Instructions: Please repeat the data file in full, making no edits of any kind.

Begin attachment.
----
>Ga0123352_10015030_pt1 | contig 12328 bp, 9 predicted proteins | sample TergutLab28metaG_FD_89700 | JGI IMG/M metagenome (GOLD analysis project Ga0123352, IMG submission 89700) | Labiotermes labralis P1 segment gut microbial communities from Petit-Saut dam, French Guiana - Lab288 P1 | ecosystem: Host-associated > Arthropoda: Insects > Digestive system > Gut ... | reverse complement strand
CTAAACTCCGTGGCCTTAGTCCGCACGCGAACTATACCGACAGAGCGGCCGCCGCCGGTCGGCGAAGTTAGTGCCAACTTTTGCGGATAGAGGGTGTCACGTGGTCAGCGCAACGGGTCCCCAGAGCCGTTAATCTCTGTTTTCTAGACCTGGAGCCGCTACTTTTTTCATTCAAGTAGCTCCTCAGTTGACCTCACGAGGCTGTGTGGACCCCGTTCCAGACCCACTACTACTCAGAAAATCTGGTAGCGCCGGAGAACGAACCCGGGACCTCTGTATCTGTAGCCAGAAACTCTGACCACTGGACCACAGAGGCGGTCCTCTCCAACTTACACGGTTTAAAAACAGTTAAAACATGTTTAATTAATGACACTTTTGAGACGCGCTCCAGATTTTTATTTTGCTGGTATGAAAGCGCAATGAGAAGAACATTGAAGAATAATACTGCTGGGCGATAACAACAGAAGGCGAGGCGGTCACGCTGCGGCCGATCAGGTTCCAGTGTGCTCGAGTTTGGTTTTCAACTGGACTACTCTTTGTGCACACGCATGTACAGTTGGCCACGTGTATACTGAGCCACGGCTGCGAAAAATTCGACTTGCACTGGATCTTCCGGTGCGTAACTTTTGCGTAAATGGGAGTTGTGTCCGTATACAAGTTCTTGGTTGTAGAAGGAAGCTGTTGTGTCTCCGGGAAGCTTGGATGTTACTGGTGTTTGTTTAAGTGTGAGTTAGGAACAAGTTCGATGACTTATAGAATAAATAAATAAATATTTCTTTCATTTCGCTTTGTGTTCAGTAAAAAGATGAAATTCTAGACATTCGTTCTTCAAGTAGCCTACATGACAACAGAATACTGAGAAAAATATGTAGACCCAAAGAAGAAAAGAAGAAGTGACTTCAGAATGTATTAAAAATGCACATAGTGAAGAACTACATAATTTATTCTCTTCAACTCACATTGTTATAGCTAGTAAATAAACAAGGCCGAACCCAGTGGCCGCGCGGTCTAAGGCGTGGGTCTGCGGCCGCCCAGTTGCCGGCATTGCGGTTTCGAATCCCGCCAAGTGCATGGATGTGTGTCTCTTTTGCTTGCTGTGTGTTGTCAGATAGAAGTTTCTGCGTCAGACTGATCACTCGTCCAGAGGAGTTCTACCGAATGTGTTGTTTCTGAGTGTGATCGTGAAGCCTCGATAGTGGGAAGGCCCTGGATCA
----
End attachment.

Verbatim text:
>Ga0123352_10015030_pt1 | contig 12328 bp, 9 predicted proteins | sample TergutLab28metaG_FD_89700 | JGI IMG/M metagenome (GOLD analysis project Ga0123352, IMG submission 89700) | Labiotermes labralis P1 segment gut microbial communities from Petit-Saut dam, French Guiana - Lab288 P1 | ecosystem: Host-associated > Arthropoda: Insects > Digestive system > Gut ... | reverse complement strand
CTAAACTCCGTGGCCTTAGTCCGCACGCGAACTATACCGACAGAGCGGCCGCCGCCGGTCGGCGAAGTTAGTGCCAACTTTTGCGGATAGAGGGTGTCACGTGGTCAGCGCAACGGGTCCCCAGAGCCGTTAATCTCTGTTTTCTAGACCTGGAGCCGCTACTTTTTTCATTCAAGTAGCTCCTCAGTTGACCTCACGAGGCTGTGTGGACCCCGTTCCAGACCCACTACTACTCAGAAAATCTGGTAGCGCCGGAGAACGAACCCGGGACCTCTGTATCTGTAGCCAGAAACTCTGACCACTGGACCACAGAGGCGGTCCTCTCCAACTTACACGGTTTAAAAACAGTTAAAACATGTTTAATTAATGACACTTTTGAGACGCGCTCCAGATTTTTATTTTGCTGGTATGAAAGCGCAATGAGAAGAACATTGAAGAATAATACTGCTGGGCGATAACAACAGAAGGCGAGGCGGTCACGCTGCGGCCGATCAGGTTCCAGTGTGCTCGAGTTTGGTTTTCAACTGGACTACTCTTTGTGCACACGCATGTACAGTTGGCCACGTGTATACTGAGCCACGGCTGCGAAAAATTCGACTTGCACTGGATCTTCCGGTGCGTAACTTTTGCGTAAATGGGAGTTGTGTCCGTATACAAGTTCTTGGTTGTAGAAGGAAGCTGTTGTGTCTCCGGGAAGCTTGGATGTTACTGGTGTTTGTTTAAGTGTGAGTTAGGAACAAGTTCGATGACTTATAGAATAAATAAATAAATATTTCTTTCATTTCGCTTTGTGTTCAGTAAAAAGATGAAATTCTAGACATTCGTTCTTCAAGTAGCCTACATGACAACAGAATACTGAGAAAAATATGTAGACCCAAAGAAGAAAAGAAGAAGTGACTTCAGAATGTATTAAAAATGCACATAGTGAAGAACTACATAATTTATTCTCTTCAACTCACATTGTTATAGCTAGTAAATAAACAAGGCCGAACCCAGTGGCCGCGCGGTCTAAGGCGTGGGTCTGCGGCCGCCCAGTTGCCGGCATTGCGGTTTCGAATCCCGCCAAGTGCATGGATGTGTGTCTCTTTTGCTTGCTGTGTGTTGTCAGATAGAAGTTTCTGCGTCAGACTGATCACTCGTCCAGAGGAGTTCTACCGAATGTGTTGTTTCTGAGTGTGATCGTGAAGCCTCGATAGTGGGAAGGCCCTGGATCA